The current authorization of the Regional Center program is set to expire after September 30, 2015, and timely reauthorization is looking doubtful what with our representatives being on vacation much of the time between now and then, and with none of the proposed/pending legislation looking advisable to pass without discussion and revision. What will happen on October 1 if Congress hasn’t acted in time? We also asked this question in 2012, last time the program was up for reauthorization, and got vague answers from USCIS (“This as a question that will just have to be addressed when and if it occurs, and the Service does not have a response at this time” was the message at the 1/23/2012 EB-5 stakeholder meeting. The 5/1/2012 EB-5 stakeholder meeting executive summary stated that all existing regional center designations would expire automatically and that USCIS would not approve new Regional Center designations, but did not comment on what would happen with Regional Center-associated investor petitions.). We’ll see what USCIS has to say in next week’s engagement (8/13/2015). In the meantime, advocacy groups (IIUSA, EB5 Coalition) are still pressing for timely action, and we may after all get a bill passed at around 11:58 pm on the 30th, as has happened before. Here are the proposals on the horizon, so far as I know.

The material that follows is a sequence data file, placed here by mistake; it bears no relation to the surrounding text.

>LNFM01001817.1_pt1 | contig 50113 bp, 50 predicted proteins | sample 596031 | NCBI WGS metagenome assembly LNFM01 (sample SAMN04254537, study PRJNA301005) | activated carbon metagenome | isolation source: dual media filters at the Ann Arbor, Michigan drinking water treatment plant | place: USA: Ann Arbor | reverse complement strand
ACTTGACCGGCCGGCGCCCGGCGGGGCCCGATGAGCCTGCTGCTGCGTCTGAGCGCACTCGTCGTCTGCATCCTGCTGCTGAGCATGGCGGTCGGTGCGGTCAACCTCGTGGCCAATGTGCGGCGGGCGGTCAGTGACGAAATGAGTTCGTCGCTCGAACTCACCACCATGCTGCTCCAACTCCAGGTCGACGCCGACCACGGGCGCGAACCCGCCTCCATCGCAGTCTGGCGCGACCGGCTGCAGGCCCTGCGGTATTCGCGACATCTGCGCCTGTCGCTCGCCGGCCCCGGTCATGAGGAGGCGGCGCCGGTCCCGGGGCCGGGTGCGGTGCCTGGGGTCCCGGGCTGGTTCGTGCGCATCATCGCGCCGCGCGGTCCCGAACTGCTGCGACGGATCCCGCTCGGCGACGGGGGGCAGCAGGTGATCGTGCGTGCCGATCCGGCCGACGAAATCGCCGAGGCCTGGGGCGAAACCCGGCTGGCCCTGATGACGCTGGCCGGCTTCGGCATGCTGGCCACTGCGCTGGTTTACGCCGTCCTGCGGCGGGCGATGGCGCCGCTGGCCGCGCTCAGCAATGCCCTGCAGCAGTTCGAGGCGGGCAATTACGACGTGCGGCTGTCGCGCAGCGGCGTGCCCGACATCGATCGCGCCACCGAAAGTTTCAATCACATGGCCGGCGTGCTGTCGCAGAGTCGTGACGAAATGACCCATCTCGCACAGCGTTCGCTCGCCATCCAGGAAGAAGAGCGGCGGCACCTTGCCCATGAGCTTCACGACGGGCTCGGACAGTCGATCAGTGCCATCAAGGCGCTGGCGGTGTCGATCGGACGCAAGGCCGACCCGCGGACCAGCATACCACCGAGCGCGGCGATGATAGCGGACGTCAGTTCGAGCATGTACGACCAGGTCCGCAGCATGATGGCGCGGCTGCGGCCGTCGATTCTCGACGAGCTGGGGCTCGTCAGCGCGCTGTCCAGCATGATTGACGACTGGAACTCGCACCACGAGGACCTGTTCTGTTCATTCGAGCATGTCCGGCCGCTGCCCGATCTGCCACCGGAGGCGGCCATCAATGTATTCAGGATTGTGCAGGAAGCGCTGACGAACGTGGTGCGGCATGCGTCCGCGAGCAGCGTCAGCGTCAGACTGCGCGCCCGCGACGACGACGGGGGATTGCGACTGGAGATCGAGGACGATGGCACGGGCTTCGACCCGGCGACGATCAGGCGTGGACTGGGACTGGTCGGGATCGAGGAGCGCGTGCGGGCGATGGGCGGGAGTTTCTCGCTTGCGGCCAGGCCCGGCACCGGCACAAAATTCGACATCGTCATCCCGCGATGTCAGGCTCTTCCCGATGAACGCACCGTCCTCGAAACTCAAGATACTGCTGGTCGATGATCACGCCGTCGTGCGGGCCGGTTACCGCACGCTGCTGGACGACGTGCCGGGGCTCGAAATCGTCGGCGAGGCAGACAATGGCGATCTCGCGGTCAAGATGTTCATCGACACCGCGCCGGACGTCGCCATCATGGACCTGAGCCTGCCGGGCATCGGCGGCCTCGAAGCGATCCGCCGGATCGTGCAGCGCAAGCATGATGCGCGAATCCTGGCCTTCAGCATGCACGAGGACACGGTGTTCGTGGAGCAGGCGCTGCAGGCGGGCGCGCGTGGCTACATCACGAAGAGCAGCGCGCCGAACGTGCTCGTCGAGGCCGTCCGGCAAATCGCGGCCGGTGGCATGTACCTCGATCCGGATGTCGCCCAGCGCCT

• S.1501 – American Job Creation and Investment Promotion Reform Act of 2015. Sponsored by Senator Leahy (D-VT) and Senator Grassley (R-IA). Introduced in the Senate on June 3, 2015, referred to committee, and much analyzed and largely panned since then by the EB-5 community. The bill’s good aspects – that it extends (by five years) and seeks to improve the Regional Center program and is sponsored by important people – seem outweighed by its problems – that its provisions would drastically redirect and severely curtail the scope of the RC program (discouraging large raises, large projects and urban development in favor of small EB-5-dominated projects in rural areas), and that it brands the RC program as a hotbed of corruption and proposes ham-fisted measures that wouldn’t necessarily forestall bad actors, who can be glibber than most in attesting virtue, but would place an unwieldly regulatory burden and risk on people actually trying to do things right. IIUSA reports that they continue to have close discussions with the bill’s drafters – and other relevant Senate offices – as alternative language is considered by the sponsoring offices.